brief internet access in a café. check out bremer sprachblog. find Anatol Stefanowitch writing about the Voynitch ms, previously known to me, ahem, only from xkcd. AS has this phrase:
und wer ein bisschen googelt...
('and he who googles a bit...' or, more idiomatically, 'if you google a bit...')
Interessanterweise, I just devoured Cormac McCarthy's No Country for Old Man, and then felt I must read Blood Meridian, which reminded me of something I have thought in the past about Spanish in McCarthy. McCarthy has an incomparable ear for English dialogue of the South and Southwest. His Spanish is something else again. It's not that he has or doesn't have an ear for it - I have no opinion on this point. The Spanish is coopted into the prosody of the English; English speakers are laconic, and speakers of Spanish are also laconic. So when you read the Spanish dialogue in McCarthy you get Spanish stripped of everything that Mexicans actually do with the language when they speak it; it's a language with a rolled r, they do with the language what Scots do with English, the r works, roughly, like the - I don't know the word for this, the things that stick up on a pinball machine that the ball bounces off. Speech speeds from r to r, and when it hits an r it's sometimes like that moment in pinball when the ball goes madly back and forth between two posts, sometimes rattles rrrrrrrrrrrapidito off to the next r - this is not a language whose speakers prize the laconic. This is the thing that Spanish speakers miss when they speak English, at least when they haven't happened to land up in Glasgow; there are no rrrrrrrrs to bounce a sentence off.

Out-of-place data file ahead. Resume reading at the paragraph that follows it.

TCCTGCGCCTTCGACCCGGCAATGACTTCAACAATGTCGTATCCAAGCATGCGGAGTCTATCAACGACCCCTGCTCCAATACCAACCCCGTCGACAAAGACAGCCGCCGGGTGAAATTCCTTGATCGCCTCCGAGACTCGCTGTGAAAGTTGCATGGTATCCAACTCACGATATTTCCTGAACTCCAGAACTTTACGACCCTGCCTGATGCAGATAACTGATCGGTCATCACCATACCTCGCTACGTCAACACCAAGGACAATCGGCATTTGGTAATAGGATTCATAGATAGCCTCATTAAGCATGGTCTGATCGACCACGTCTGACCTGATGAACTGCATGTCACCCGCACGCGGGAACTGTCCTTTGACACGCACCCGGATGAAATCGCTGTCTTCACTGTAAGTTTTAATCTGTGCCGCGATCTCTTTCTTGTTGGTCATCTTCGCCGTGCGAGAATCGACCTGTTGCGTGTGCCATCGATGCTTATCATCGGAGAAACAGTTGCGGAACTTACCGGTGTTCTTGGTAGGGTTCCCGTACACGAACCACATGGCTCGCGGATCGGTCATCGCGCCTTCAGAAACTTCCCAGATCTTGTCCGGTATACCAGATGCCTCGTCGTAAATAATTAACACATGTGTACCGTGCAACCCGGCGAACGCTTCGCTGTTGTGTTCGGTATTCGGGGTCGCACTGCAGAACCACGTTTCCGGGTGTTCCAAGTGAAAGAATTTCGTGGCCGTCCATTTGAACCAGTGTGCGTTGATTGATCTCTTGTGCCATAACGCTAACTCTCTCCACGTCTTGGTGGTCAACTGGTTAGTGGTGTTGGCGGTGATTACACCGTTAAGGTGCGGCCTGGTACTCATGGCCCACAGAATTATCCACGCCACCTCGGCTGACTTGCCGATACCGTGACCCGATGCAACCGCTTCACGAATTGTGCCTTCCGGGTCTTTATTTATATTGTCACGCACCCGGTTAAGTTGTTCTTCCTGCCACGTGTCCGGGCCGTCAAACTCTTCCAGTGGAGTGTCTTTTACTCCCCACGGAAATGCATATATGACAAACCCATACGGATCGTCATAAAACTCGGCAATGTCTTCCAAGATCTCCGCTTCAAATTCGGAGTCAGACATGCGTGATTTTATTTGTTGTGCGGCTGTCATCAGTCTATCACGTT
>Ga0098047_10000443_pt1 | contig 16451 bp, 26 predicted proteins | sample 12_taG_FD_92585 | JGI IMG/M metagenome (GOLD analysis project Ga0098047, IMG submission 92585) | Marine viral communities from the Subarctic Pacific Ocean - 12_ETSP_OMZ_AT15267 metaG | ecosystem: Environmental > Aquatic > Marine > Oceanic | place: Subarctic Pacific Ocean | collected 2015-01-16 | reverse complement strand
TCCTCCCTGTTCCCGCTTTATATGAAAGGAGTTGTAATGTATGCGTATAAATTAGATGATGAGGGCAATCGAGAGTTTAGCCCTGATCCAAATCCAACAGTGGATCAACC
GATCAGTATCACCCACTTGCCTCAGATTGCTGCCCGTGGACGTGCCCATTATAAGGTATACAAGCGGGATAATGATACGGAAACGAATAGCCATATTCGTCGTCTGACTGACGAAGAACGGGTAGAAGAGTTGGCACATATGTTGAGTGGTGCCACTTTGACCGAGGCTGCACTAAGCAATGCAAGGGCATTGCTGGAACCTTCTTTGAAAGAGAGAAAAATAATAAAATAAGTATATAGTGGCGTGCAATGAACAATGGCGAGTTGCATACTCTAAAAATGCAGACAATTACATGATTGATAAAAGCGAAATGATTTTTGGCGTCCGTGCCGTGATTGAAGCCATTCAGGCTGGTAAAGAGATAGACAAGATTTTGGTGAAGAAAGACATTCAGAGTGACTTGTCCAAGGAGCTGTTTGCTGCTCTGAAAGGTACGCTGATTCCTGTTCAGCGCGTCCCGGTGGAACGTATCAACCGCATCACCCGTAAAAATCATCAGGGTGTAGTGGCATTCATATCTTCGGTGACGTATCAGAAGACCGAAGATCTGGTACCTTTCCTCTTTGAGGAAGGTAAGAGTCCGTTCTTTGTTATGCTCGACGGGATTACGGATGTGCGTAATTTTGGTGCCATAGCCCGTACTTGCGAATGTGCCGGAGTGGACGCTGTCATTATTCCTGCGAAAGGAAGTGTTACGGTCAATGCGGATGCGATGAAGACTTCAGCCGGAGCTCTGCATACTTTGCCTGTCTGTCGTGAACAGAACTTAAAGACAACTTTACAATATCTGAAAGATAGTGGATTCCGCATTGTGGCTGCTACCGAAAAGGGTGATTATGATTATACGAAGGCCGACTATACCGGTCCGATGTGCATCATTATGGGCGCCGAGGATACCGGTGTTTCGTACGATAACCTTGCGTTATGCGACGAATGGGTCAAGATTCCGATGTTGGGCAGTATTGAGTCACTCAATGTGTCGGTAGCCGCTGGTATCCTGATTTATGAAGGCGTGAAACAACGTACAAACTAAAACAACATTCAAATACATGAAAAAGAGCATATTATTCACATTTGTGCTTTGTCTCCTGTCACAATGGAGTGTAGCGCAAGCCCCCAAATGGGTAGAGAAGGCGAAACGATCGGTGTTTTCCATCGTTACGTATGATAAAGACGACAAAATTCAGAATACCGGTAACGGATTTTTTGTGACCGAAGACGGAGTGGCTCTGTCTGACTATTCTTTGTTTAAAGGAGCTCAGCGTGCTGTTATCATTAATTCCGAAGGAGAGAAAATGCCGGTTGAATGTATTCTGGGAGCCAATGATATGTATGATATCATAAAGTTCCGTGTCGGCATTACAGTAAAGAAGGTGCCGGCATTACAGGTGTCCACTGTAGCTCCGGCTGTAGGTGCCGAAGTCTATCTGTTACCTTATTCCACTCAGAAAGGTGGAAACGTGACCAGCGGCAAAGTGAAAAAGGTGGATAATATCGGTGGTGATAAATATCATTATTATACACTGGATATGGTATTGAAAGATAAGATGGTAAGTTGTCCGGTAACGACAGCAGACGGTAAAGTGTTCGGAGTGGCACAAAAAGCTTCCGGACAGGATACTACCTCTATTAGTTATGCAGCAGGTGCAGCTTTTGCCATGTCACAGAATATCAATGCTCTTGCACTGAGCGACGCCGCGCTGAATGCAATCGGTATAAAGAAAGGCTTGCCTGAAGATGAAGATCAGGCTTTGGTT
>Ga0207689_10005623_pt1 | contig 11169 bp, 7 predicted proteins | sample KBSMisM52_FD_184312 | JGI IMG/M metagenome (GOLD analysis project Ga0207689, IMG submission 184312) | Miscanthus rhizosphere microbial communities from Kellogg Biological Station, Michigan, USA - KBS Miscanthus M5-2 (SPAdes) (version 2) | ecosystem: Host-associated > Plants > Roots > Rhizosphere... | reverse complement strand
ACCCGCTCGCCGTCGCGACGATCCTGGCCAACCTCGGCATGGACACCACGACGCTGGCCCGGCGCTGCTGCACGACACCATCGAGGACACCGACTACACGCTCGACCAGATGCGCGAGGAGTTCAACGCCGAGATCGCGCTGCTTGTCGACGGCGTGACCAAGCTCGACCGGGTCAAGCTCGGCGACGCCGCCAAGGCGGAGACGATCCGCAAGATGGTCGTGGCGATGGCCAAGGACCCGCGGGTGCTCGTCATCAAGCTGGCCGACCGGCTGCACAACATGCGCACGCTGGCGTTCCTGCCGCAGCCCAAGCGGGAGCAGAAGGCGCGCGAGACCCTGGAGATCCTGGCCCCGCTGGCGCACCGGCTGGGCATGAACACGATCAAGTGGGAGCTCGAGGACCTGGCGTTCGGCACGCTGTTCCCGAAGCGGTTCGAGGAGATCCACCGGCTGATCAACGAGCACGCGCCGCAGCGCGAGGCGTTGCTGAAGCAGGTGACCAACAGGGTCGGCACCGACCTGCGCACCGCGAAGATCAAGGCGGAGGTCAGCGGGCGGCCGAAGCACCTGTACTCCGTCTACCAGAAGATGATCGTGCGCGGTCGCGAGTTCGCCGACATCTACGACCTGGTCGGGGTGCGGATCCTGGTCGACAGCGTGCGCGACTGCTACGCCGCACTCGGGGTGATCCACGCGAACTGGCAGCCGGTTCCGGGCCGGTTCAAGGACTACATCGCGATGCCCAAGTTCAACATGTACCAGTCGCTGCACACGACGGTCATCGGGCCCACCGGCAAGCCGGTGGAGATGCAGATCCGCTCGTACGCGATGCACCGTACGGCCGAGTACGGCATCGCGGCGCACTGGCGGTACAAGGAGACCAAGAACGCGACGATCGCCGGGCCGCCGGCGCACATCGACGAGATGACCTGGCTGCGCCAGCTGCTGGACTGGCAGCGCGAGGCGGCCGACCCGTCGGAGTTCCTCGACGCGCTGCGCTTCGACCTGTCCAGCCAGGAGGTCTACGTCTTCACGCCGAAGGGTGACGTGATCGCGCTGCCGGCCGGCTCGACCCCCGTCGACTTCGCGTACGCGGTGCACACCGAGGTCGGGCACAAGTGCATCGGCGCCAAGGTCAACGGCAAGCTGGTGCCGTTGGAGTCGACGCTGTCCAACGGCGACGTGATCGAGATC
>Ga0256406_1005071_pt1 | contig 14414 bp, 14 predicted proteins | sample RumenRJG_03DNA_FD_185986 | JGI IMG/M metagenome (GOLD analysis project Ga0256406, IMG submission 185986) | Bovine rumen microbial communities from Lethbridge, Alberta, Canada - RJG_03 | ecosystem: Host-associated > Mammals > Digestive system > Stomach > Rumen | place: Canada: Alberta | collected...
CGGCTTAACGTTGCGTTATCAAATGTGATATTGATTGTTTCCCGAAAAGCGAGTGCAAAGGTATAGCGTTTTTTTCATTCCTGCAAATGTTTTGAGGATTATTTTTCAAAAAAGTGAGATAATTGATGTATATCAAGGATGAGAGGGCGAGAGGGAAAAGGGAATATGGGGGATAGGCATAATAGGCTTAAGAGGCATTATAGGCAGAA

It's good for a writer to have a voice. It's harder to have a voice if there's this susceptibility to language on the hoof. But CMcC says you have to trust where it comes from, and maybe you just do. Googeln. Googeln. Delovely.